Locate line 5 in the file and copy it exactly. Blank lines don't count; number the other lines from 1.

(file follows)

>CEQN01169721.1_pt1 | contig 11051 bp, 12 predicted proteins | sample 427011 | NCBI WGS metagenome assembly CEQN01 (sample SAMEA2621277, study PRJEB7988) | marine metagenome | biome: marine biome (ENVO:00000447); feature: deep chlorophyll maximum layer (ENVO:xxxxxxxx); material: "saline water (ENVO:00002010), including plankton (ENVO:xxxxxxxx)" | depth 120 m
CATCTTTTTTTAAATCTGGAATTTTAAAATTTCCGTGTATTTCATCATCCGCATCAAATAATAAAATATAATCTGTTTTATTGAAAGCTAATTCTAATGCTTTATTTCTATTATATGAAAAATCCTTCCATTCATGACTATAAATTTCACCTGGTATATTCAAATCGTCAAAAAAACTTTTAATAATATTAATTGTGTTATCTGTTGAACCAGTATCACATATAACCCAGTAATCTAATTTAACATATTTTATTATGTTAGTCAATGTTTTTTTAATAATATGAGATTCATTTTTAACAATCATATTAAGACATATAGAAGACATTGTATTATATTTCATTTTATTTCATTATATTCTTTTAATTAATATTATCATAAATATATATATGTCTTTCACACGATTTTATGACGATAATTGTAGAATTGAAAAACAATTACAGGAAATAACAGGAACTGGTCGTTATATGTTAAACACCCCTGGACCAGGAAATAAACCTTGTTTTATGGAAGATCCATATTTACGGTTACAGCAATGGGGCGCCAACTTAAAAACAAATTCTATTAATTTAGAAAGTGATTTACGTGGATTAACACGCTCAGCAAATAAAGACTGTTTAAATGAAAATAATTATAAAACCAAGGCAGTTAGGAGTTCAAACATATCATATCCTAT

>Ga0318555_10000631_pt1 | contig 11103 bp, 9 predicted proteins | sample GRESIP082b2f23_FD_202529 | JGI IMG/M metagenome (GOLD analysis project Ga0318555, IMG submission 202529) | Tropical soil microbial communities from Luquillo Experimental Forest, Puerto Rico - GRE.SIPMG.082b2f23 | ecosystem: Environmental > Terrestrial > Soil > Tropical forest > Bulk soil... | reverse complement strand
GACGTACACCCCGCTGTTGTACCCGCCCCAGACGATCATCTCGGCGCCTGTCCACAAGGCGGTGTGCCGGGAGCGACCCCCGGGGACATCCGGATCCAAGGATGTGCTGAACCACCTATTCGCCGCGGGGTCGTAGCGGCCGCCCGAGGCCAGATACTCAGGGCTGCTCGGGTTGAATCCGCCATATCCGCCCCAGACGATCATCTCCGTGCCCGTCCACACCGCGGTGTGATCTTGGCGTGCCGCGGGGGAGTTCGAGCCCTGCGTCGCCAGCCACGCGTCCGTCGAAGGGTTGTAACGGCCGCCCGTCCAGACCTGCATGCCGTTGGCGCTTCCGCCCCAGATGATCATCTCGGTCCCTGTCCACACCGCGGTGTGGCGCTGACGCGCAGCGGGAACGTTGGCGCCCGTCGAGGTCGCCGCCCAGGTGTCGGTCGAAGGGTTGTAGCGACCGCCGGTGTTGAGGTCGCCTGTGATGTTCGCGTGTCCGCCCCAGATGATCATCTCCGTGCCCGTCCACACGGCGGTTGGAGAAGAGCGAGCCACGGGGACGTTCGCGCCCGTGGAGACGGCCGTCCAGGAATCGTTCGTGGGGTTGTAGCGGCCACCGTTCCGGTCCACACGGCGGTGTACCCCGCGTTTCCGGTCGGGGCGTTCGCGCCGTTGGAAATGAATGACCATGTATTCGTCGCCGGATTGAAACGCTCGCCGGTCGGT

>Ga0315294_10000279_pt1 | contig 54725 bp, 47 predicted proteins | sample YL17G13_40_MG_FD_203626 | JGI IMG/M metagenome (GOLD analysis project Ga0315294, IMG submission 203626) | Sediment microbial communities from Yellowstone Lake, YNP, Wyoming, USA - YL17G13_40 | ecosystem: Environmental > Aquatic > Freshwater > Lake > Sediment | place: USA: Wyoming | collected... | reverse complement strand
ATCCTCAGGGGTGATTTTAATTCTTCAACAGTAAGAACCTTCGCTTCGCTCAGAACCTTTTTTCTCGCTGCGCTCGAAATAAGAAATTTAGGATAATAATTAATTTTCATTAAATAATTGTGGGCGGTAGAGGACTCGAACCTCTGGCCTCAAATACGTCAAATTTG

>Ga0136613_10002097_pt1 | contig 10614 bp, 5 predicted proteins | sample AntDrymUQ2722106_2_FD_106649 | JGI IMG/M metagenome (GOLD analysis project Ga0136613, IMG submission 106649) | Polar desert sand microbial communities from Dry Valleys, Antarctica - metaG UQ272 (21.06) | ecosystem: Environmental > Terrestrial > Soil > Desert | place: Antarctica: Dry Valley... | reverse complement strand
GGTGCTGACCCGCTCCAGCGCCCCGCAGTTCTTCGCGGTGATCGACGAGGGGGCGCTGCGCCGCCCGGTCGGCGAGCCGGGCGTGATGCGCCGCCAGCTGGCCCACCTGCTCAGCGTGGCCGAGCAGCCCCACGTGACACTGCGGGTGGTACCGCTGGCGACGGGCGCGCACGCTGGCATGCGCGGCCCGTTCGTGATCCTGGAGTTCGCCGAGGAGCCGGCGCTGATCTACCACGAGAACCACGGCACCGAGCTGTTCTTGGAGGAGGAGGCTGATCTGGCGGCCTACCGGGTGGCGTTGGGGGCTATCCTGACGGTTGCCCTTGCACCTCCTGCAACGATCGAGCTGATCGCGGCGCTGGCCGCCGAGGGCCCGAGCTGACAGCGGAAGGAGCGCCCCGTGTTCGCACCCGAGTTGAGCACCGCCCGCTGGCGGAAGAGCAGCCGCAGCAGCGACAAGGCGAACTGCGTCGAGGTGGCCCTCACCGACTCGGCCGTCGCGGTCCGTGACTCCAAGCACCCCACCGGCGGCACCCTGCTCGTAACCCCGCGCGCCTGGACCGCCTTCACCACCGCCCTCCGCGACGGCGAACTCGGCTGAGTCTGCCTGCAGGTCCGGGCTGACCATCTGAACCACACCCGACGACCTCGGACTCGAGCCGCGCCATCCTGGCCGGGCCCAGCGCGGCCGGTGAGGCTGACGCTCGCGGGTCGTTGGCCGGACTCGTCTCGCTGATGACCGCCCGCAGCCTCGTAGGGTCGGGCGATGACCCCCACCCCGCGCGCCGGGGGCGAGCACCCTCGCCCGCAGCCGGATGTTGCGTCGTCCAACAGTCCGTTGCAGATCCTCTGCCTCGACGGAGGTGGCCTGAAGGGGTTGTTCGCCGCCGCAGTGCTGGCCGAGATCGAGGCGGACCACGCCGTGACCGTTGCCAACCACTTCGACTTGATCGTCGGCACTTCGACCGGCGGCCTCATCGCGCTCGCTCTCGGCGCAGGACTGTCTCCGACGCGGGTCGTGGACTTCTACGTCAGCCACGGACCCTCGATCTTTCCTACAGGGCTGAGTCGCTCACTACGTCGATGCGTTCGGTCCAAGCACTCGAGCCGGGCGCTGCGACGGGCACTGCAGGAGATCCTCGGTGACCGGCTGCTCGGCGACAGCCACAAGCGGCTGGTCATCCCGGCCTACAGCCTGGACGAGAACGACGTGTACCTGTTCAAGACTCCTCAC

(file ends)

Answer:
>Ga0315294_10000279_pt1 | contig 54725 bp, 47 predicted proteins | sample YL17G13_40_MG_FD_203626 | JGI IMG/M metagenome (GOLD analysis project Ga0315294, IMG submission 203626) | Sediment microbial communities from Yellowstone Lake, YNP, Wyoming, USA - YL17G13_40 | ecosystem: Environmental > Aquatic > Freshwater > Lake > Sediment | place: USA: Wyoming | collected... | reverse complement strand